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Mr. Charles R Taylor, Christopher Wilson, Eija Holttinen, and Anastasiia Morozova
Fintech developments are shaking up mandates within the existing regulatory architecture. It is not uncommon for financial sector agencies to have multiple policy objectives. Most often the policy objectives for these agencies reflect prudential, conduct and financial stability policy objectives. In some cases, financial sector agencies are also allocated responsibility for enhancing competition and innovation. When it comes to fintech, countries differ to some extent in the manner they balance the objectives of promoting the development of fintech and regulating it. Countries see fintech as a means of achieving multiple policy objectives sometimes with lesser or greater degrees of emphasis, such as accelerating development and spurring financial inclusion, while others may support innovation with the objective of promoting competition and efficiency in the provision of financial services. This difference in emphasis may impact institutional structures, including the allocation of staff resources. Conflicts of interest arising from dual roles are sometimes managed through legally established prioritization of objectives or establishment of separate internal reporting lines for supervision and development.
Mr. Charles R Taylor, Christopher Wilson, Eija Holttinen, and Anastasiia Morozova

overview, talent development and funding. In the United States, the Office of the Comptroller of the Currency (OCC), has created a fintech unit specifically charged with outreach to fintech companies interested in either getting a special purpose banking license or working with nationally chartered banks. In the UAE, there are three separate federal regulators for banking, insurance, and securities. Japan , Malta , and the two financial free zones of Dubai and Abu Dhabi have single consolidated financial sector regulators. In Japan’s case, the consolidated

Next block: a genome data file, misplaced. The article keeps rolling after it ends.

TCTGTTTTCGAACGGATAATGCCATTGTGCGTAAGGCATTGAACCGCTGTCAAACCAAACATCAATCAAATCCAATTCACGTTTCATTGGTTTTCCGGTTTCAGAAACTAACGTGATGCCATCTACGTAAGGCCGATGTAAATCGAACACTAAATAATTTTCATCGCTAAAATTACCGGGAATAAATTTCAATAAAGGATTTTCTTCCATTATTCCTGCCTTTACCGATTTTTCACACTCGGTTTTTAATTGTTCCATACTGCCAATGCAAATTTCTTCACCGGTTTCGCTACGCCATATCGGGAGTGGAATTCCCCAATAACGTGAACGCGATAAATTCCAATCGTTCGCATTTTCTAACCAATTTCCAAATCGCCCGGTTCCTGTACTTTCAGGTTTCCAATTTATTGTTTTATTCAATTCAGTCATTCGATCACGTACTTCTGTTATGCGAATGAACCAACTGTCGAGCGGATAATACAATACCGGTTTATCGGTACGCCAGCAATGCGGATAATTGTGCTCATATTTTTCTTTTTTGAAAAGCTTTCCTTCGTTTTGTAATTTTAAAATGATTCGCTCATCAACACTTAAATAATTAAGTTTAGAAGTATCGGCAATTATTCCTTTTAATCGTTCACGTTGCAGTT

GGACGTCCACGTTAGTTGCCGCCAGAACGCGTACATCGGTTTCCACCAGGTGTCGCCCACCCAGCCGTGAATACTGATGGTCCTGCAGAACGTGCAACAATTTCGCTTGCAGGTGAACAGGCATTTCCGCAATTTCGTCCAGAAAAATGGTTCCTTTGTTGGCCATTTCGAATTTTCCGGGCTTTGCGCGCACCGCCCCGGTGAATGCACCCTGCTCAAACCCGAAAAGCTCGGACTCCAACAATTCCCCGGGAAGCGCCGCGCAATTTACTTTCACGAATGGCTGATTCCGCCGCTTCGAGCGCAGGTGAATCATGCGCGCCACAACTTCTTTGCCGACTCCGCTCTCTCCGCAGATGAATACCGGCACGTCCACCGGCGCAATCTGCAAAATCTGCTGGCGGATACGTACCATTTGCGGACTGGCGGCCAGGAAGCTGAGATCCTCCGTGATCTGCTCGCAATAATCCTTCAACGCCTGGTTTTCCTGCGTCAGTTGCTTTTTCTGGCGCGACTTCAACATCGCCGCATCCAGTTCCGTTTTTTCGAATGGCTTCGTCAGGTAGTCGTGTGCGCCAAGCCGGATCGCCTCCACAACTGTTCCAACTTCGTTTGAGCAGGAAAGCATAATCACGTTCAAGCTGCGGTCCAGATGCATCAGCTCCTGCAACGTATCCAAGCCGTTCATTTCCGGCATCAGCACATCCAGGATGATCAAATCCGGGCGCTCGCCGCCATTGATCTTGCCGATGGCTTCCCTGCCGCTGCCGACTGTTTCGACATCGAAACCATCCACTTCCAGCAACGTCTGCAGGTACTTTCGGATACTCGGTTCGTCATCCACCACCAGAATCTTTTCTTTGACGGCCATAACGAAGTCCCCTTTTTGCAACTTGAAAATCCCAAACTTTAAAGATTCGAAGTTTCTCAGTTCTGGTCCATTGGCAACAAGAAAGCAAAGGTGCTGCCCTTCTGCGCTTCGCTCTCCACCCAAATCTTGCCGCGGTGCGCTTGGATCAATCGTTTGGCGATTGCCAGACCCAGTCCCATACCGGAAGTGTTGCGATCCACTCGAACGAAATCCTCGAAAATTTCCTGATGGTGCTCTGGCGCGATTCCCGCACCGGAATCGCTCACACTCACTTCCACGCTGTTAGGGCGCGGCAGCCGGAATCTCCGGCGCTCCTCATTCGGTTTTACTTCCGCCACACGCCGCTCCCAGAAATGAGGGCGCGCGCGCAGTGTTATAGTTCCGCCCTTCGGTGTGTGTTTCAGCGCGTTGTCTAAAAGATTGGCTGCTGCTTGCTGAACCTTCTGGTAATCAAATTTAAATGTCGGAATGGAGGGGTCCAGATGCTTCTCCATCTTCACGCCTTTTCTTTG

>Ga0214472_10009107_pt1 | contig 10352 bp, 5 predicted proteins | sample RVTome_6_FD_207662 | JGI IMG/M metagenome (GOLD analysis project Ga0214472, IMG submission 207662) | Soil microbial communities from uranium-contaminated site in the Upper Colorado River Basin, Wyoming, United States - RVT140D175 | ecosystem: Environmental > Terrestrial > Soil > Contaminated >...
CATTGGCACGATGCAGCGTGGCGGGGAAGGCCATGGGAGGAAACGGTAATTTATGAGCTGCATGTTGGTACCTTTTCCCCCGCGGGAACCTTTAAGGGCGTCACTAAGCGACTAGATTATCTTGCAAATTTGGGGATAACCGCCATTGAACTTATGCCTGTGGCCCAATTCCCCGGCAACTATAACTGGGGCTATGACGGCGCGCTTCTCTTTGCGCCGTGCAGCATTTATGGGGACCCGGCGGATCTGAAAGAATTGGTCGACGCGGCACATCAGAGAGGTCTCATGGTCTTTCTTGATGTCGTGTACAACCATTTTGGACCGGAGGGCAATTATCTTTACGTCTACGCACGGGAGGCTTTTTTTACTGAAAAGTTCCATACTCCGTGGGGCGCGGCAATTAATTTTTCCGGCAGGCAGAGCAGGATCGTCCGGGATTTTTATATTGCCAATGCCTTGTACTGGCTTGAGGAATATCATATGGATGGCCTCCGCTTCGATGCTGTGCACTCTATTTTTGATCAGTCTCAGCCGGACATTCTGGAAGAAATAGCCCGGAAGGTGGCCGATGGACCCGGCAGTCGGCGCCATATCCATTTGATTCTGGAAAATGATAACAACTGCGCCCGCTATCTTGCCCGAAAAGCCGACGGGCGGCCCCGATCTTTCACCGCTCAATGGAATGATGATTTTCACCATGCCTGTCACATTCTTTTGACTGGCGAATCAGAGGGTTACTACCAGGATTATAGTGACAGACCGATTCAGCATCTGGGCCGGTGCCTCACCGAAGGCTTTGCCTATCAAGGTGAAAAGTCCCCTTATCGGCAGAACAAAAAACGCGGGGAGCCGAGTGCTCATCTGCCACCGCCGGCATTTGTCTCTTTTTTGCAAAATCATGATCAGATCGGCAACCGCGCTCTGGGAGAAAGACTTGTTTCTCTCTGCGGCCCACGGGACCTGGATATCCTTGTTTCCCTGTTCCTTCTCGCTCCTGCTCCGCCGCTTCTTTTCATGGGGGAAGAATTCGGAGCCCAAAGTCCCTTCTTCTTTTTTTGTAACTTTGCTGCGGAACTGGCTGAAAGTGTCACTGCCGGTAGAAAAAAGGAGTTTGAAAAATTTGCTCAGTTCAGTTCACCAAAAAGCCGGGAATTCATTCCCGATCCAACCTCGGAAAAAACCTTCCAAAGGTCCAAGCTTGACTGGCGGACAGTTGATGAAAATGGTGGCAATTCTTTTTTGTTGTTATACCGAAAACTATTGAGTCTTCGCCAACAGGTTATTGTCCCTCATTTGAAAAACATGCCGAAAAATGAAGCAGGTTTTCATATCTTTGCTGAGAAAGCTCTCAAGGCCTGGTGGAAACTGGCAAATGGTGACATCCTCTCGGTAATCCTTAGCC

Mr. Ashraf Khan and Majid Malaika
Based on technical assistance to central banks by the IMF’s Monetary and Capital Markets Department and Information Technology Department, this paper examines fintech and the related area of cybersecurity from the perspective of central bank risk management. The paper draws on findings from the IMF Article IV Database, selected FSAP and country cases, and gives examples of central bank risks related to fintech and cybersecurity. The paper highlights that fintech- and cybersecurity-related risks for central banks should be addressed by operationalizing sound internal risk management by establishing and strengthening an integrated risk management approach throughout the organization, including a dedicated risk management unit, ongoing sensitizing and training of Board members and staff, clear reporting lines, assessing cyber resilience and security posture, and tying risk management into strategic planning.. Given the fast-evolving nature of such risks, central banks could make use of timely and regular inputs from external experts.
Mr. Ashraf Khan and Majid Malaika

) fintech organization (i.e., relating to the central bank’s internal organization of fintech-related activities, for instance, by considering the setting up of a dedicated fintech unit), (3) central bank cybersecurity, and, in two cases, (4) developments of digital payments in the context of central bank risk management and cash currency management. 10 Figure 2. Central Bank Risk Management, Fintech, and Cybersecurity Source: authors. The main categories of questions raised by the respective central banks related to the following fintech components (see